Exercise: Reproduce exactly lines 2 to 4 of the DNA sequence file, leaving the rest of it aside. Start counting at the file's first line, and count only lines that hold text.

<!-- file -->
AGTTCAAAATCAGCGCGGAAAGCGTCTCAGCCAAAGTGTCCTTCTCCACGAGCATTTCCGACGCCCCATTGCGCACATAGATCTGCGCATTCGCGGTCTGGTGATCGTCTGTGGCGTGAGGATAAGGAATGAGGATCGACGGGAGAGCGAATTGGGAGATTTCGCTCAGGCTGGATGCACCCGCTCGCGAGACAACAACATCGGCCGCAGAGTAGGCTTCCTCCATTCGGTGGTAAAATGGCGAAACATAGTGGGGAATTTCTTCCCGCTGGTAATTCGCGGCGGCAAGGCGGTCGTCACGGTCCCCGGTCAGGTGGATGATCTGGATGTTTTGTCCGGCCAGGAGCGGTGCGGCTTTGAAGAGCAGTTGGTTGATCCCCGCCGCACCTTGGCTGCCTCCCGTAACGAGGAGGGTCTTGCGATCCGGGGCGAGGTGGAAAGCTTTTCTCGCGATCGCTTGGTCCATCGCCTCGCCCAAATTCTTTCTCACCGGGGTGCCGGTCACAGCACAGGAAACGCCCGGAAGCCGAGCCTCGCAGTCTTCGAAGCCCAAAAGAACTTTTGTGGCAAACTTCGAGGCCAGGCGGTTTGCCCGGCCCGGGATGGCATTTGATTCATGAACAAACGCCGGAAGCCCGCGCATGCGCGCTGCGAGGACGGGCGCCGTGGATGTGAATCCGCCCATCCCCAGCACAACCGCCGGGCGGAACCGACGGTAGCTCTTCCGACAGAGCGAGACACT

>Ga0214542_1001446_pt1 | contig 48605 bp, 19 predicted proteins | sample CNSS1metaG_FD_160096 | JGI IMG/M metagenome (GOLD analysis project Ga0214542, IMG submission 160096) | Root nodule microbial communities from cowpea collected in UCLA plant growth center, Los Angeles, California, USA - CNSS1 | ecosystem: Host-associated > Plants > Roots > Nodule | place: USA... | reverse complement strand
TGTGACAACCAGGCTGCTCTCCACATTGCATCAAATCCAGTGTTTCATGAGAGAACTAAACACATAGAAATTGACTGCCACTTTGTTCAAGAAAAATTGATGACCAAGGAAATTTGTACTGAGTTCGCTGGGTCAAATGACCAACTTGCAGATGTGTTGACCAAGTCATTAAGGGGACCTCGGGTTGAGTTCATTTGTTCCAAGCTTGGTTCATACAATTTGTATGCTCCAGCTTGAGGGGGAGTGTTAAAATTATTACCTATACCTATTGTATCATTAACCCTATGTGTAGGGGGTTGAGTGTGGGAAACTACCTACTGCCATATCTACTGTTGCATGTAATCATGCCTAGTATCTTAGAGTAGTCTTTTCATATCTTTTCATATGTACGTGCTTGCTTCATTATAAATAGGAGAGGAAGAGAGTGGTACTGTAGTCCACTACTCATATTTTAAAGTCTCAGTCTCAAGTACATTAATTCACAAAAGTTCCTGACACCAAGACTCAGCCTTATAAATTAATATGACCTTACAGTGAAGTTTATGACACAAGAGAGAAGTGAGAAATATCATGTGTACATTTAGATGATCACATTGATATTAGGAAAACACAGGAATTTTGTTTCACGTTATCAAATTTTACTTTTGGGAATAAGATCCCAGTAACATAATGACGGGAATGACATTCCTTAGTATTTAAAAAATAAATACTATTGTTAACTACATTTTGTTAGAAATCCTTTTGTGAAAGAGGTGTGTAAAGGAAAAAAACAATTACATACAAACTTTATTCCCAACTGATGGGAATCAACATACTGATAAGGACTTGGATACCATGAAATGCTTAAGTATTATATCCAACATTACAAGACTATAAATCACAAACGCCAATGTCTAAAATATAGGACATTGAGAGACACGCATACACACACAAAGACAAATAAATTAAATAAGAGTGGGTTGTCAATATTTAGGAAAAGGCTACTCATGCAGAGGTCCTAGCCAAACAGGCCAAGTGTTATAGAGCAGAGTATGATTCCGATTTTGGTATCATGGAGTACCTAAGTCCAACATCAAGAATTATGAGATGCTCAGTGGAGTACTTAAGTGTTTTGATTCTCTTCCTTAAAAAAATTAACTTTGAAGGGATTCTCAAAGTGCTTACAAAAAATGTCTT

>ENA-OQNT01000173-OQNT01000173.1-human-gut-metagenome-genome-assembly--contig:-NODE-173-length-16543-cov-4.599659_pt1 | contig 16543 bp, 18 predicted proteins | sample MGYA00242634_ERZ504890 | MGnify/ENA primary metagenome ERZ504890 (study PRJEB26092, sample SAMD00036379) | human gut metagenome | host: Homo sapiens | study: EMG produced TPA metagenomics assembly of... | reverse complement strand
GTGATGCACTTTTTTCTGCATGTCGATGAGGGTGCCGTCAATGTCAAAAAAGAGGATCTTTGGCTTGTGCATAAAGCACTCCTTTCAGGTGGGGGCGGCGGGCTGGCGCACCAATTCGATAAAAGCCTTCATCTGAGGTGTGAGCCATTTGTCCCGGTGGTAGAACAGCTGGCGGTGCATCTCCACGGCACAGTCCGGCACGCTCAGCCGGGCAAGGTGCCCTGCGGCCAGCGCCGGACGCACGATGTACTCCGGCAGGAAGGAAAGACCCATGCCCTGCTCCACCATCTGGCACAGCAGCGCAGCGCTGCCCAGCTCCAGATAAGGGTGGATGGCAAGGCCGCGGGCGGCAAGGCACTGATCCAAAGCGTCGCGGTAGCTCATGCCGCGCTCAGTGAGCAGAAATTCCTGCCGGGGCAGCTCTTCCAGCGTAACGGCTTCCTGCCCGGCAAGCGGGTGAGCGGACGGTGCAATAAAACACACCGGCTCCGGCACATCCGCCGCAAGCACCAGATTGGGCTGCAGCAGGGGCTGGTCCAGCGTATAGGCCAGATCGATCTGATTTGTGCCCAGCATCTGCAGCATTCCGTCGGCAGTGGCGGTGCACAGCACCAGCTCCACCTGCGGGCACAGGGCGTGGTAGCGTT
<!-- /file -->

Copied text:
>Ga0214542_1001446_pt1 | contig 48605 bp, 19 predicted proteins | sample CNSS1metaG_FD_160096 | JGI IMG/M metagenome (GOLD analysis project Ga0214542, IMG submission 160096) | Root nodule microbial communities from cowpea collected in UCLA plant growth center, Los Angeles, California, USA - CNSS1 | ecosystem: Host-associated > Plants > Roots > Nodule | place: USA... | reverse complement strand
TGTGACAACCAGGCTGCTCTCCACATTGCATCAAATCCAGTGTTTCATGAGAGAACTAAACACATAGAAATTGACTGCCACTTTGTTCAAGAAAAATTGATGACCAAGGAAATTTGTACTGAGTTCGCTGGGTCAAATGACCAACTTGCAGATGTGTTGACCAAGTCATTAAGGGGACCTCGGGTTGAGTTCATTTGTTCCAAGCTTGGTTCATACAATTTGTATGCTCCAGCTTGAGGGGGAGTGTTAAAATTATTACCTATACCTATTGTATCATTAACCCTATGTGTAGGGGGTTGAGTGTGGGAAACTACCTACTGCCATATCTACTGTTGCATGTAATCATGCCTAGTATCTTAGAGTAGTCTTTTCATATCTTTTCATATGTACGTGCTTGCTTCATTATAAATAGGAGAGGAAGAGAGTGGTACTGTAGTCCACTACTCATATTTTAAAGTCTCAGTCTCAAGTACATTAATTCACAAAAGTTCCTGACACCAAGACTCAGCCTTATAAATTAATATGACCTTACAGTGAAGTTTATGACACAAGAGAGAAGTGAGAAATATCATGTGTACATTTAGATGATCACATTGATATTAGGAAAACACAGGAATTTTGTTTCACGTTATCAAATTTTACTTTTGGGAATAAGATCCCAGTAACATAATGACGGGAATGACATTCCTTAGTATTTAAAAAATAAATACTATTGTTAACTACATTTTGTTAGAAATCCTTTTGTGAAAGAGGTGTGTAAAGGAAAAAAACAATTACATACAAACTTTATTCCCAACTGATGGGAATCAACATACTGATAAGGACTTGGATACCATGAAATGCTTAAGTATTATATCCAACATTACAAGACTATAAATCACAAACGCCAATGTCTAAAATATAGGACATTGAGAGACACGCATACACACACAAAGACAAATAAATTAAATAAGAGTGGGTTGTCAATATTTAGGAAAAGGCTACTCATGCAGAGGTCCTAGCCAAACAGGCCAAGTGTTATAGAGCAGAGTATGATTCCGATTTTGGTATCATGGAGTACCTAAGTCCAACATCAAGAATTATGAGATGCTCAGTGGAGTACTTAAGTGTTTTGATTCTCTTCCTTAAAAAAATTAACTTTGAAGGGATTCTCAAAGTGCTTACAAAAAATGTCTT

>ENA-OQNT01000173-OQNT01000173.1-human-gut-metagenome-genome-assembly--contig:-NODE-173-length-16543-cov-4.599659_pt1 | contig 16543 bp, 18 predicted proteins | sample MGYA00242634_ERZ504890 | MGnify/ENA primary metagenome ERZ504890 (study PRJEB26092, sample SAMD00036379) | human gut metagenome | host: Homo sapiens | study: EMG produced TPA metagenomics assembly of... | reverse complement strand